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Table of Contents
Vol. 130, No. 3, 2003
Issue release date: March 2003
Section title: Original Paper
Int Arch Allergy Immunol 2003;130:224–231
(DOI:10.1159/000069516)

Acute Stress Results in Skin Corticotropin-Releasing Hormone Secretion, Mast Cell Activation and Vascular Permeability, an Effect Mimicked by Intradermal Corticotropin-Releasing Hormone and Inhibited by Histamine-1 Receptor Antagonists

Lytinas M. · Kempuraj D. · Huang M. · Boucher W. · Esposito P. · Theoharides T.C.
Department of Pharmacology and Experimental Therapeutics, Tufts University School of Medicine, Boston, Mass., USA

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Article / Publication Details

First-Page Preview
Abstract of Original Paper

Received: July 04, 2002
Accepted: December 19, 2002
Published online: April 02, 2003
Issue release date: March 2003

Number of Print Pages: 8
Number of Figures: 4
Number of Tables: 1

ISSN: 1018-2438 (Print)
eISSN: 1423-0097 (Online)

For additional information: http://www.karger.com/IAA

Abstract

Background: Mast cells play an important role in allergic inflammation by releasing vasoactive molecules, proteases and cytokines. Corticotropin-releasing hormone (CRH) and its structural analogue urocortin (Ucn) were shown to trigger skin mast cell activation and vascular permeability. We investigated the effect of acute stress on rat skin vascular permeability and CRH secretion, as well as the effect of intradermal CRH, and that of two histamine-1 receptor antagonists, azelastine and olopatadine, on vascular permeability. Methods: Rats were stressed by restraint and vascular permeability was assessed by extravasation of 99Tc-gluceptate, while mast cell activation was determined by skin rat mast cell protease-1 (RMCP-1) content. Skin CRH content was evaluated by ELISA. The effect of intradermal injection of CRH and Ucn, as well as that of two histamine-1 receptor antagonists, azelastine and olopatadine, was assessed by Evan’s blue extravasation. Purified rat peritoneal mast cells (RPMCs) were also pretreated with azelastine (24 µM) or olopatadine (133 µM) for 5 min before challenge with compound 48/80 (0.5 µg/ml) for 30 min. Histamine secretion was measured fluorometrically. Intracellular Ca2+ ions were evaluated in RPMCs loaded with calcium crimson and stimulated with compound 48/80. Results: Acute stress increased skin vascular permeability and CRH content, while it decreased RMCP-1. Intradermal injection of CRH or Ucn induced substantial Evan’s blue extravasation that was inhibited by pretreatment with azelastine (24 µM) and olopatadine (133 µM). Both antihistamines also inhibited histamine release and intracellular increase of Ca2+ ions from RPMCs stimulated by compound 48/80. Conclusions: These results indicate that acute stress increases skin CRH that can trigger mast cell-dependent vascular permeability, effects inhibited by certain histamine-1 receptor antagonists, possibly acting to reduce intracellular Ca2+ ion levels.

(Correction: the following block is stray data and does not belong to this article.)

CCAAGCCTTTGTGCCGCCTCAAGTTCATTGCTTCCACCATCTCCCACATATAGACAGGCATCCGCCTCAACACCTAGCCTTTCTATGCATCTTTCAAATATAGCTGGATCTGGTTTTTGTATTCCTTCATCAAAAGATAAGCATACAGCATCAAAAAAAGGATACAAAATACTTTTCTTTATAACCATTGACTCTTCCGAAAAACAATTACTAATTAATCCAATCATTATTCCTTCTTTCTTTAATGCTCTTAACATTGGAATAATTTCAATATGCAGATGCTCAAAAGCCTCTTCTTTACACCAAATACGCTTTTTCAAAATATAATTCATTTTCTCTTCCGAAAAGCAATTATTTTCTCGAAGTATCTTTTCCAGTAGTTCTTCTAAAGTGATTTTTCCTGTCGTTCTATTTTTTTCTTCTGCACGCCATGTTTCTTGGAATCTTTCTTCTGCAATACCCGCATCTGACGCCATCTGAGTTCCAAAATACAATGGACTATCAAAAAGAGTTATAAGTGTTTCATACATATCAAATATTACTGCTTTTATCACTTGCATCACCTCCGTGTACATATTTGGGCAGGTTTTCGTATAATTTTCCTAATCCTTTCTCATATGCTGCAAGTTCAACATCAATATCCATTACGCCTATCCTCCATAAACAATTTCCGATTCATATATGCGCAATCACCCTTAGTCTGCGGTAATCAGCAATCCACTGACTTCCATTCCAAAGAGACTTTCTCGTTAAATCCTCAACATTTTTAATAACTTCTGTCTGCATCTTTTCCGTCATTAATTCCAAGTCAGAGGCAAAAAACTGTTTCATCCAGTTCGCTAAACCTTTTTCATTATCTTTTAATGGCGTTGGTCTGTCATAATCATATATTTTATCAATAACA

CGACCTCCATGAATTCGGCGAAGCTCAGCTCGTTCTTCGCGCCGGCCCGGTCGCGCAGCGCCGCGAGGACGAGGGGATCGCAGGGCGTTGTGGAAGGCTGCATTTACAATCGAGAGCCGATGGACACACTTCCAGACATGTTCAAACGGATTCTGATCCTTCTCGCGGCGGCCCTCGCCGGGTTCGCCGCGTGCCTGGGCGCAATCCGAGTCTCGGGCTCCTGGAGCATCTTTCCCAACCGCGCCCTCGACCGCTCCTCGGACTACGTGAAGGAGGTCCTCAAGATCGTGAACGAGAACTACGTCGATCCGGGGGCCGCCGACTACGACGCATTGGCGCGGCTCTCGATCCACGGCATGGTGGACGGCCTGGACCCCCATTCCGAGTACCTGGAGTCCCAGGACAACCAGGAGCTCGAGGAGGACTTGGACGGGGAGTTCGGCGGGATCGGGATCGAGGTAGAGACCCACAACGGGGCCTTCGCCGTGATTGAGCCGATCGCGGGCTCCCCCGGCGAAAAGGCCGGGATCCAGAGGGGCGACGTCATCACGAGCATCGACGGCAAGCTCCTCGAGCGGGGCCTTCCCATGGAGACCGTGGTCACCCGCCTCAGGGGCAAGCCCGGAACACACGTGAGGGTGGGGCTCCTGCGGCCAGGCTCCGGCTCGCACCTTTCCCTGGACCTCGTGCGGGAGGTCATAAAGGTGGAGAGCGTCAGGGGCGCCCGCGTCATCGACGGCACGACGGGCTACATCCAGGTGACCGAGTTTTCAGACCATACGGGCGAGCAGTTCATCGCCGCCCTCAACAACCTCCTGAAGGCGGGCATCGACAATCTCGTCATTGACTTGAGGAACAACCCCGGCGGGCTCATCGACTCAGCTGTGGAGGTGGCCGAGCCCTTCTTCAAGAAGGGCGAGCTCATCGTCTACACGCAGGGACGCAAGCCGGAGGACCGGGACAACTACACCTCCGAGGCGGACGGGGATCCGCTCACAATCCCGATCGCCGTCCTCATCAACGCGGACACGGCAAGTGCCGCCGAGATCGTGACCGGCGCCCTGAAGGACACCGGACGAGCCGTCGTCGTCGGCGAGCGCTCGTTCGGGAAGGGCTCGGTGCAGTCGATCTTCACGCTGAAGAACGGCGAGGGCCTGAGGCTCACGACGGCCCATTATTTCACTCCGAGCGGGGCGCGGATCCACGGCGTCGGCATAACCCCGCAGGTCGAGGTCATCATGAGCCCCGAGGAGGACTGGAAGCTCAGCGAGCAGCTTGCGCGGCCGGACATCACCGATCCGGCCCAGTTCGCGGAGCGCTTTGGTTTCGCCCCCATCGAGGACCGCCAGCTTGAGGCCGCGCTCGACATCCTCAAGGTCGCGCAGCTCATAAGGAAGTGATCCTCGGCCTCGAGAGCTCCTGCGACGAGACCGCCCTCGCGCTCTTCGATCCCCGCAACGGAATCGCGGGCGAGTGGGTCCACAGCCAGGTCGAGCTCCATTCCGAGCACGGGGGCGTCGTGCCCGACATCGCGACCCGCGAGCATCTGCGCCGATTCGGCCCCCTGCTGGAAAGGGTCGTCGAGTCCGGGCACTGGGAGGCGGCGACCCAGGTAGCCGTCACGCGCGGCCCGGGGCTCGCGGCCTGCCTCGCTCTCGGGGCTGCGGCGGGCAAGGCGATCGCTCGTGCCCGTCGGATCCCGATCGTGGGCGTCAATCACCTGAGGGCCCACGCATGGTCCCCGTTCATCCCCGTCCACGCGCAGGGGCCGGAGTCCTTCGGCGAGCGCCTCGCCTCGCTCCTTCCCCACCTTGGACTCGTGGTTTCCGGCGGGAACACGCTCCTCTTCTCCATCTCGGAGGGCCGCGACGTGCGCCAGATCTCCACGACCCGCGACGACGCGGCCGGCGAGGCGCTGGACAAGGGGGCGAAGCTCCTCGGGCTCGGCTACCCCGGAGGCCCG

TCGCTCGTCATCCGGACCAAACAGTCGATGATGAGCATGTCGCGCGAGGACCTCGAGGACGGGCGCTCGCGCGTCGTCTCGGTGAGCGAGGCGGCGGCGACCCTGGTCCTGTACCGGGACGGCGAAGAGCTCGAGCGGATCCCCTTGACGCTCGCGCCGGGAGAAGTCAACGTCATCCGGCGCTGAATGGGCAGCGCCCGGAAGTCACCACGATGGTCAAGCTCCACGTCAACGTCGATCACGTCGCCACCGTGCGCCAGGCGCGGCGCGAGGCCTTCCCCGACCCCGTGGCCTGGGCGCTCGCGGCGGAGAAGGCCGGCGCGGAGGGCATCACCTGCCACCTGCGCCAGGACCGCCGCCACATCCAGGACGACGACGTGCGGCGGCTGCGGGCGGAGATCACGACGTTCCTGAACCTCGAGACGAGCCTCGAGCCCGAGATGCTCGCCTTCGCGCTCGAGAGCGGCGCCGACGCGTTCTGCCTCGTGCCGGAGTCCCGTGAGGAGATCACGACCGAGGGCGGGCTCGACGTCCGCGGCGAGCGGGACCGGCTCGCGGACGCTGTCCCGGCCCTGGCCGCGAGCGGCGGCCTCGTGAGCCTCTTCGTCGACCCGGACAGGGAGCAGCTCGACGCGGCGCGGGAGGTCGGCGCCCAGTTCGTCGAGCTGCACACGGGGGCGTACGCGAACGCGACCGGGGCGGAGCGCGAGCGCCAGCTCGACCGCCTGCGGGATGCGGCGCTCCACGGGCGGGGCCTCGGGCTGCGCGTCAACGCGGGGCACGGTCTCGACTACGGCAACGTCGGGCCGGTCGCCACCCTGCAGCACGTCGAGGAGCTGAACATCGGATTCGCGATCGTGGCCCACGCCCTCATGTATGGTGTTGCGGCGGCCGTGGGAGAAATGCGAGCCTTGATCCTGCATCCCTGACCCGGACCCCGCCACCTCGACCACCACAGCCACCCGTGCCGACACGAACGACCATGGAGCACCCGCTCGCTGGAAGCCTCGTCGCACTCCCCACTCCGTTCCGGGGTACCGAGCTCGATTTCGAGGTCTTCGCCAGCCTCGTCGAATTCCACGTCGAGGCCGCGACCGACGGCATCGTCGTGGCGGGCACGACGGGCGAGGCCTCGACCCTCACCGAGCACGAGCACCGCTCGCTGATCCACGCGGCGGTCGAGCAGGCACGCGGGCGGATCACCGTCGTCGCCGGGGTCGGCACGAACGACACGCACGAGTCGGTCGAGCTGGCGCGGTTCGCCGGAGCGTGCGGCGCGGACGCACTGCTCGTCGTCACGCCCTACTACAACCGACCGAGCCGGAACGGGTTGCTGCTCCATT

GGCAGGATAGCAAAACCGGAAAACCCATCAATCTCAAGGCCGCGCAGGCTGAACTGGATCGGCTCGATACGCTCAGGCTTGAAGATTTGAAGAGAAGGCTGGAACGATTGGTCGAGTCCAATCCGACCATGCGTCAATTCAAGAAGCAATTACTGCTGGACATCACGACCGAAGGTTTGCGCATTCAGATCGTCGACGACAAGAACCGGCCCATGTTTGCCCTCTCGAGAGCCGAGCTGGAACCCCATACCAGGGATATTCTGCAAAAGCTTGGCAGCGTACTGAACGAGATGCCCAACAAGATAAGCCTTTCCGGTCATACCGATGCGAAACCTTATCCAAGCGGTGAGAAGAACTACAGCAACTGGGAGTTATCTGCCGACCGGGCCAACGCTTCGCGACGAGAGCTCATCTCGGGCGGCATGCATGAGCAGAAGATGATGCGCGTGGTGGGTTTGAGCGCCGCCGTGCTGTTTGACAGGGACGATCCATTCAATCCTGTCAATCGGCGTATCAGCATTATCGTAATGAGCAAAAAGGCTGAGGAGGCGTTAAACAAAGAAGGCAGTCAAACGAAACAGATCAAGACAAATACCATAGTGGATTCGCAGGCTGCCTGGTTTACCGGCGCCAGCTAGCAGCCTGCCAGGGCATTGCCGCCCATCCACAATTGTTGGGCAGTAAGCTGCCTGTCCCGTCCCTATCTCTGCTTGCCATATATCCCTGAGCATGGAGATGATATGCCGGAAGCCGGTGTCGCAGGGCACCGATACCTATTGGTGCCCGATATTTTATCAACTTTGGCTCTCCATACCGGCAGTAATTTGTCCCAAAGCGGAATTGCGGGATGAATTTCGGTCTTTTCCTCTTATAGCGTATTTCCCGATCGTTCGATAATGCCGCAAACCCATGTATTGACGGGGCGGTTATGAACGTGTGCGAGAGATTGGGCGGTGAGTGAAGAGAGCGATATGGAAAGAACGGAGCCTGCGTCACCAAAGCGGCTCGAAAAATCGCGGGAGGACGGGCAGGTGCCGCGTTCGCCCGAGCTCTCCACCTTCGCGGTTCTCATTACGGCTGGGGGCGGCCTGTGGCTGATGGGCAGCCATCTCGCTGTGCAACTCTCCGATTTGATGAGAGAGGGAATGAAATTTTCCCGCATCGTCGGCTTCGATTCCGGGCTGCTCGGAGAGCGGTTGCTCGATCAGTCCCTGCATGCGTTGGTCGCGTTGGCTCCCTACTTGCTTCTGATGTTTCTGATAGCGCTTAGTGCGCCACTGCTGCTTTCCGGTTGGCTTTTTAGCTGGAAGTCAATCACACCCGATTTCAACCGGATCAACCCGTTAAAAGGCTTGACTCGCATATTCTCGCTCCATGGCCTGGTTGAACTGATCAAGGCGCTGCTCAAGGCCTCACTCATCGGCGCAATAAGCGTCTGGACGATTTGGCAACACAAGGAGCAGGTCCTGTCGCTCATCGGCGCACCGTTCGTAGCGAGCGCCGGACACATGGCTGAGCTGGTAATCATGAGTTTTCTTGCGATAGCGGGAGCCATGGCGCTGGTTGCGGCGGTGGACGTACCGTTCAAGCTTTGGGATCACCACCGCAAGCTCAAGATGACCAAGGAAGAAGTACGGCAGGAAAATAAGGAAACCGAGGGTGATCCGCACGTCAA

© 2003 S. Karger AG, Basel


Article / Publication Details

First-Page Preview
Abstract of Original Paper

Received: July 04, 2002
Accepted: December 19, 2002
Published online: April 02, 2003
Issue release date: March 2003

Number of Print Pages: 8
Number of Figures: 4
Number of Tables: 1

ISSN: 1018-2438 (Print)
eISSN: 1423-0097 (Online)

For additional information: http://www.karger.com/IAA


Copyright / Drug Dosage / Disclaimer

Copyright: All rights reserved. No part of this publication may be translated into other languages, reproduced or utilized in any form or by any means, electronic or mechanical, including photocopying, recording, microcopying, or by any information storage and retrieval system, without permission in writing from the publisher or, in the case of photocopying, direct payment of a specified fee to the Copyright Clearance Center.
Drug Dosage: The authors and the publisher have exerted every effort to ensure that drug selection and dosage set forth in this text are in accord with current recommendations and practice at the time of publication. However, in view of ongoing research, changes in government regulations, and the constant flow of information relating to drug therapy and drug reactions, the reader is urged to check the package insert for each drug for any changes in indications and dosage and for added warnings and precautions. This is particularly important when the recommended agent is a new and/or infrequently employed drug.
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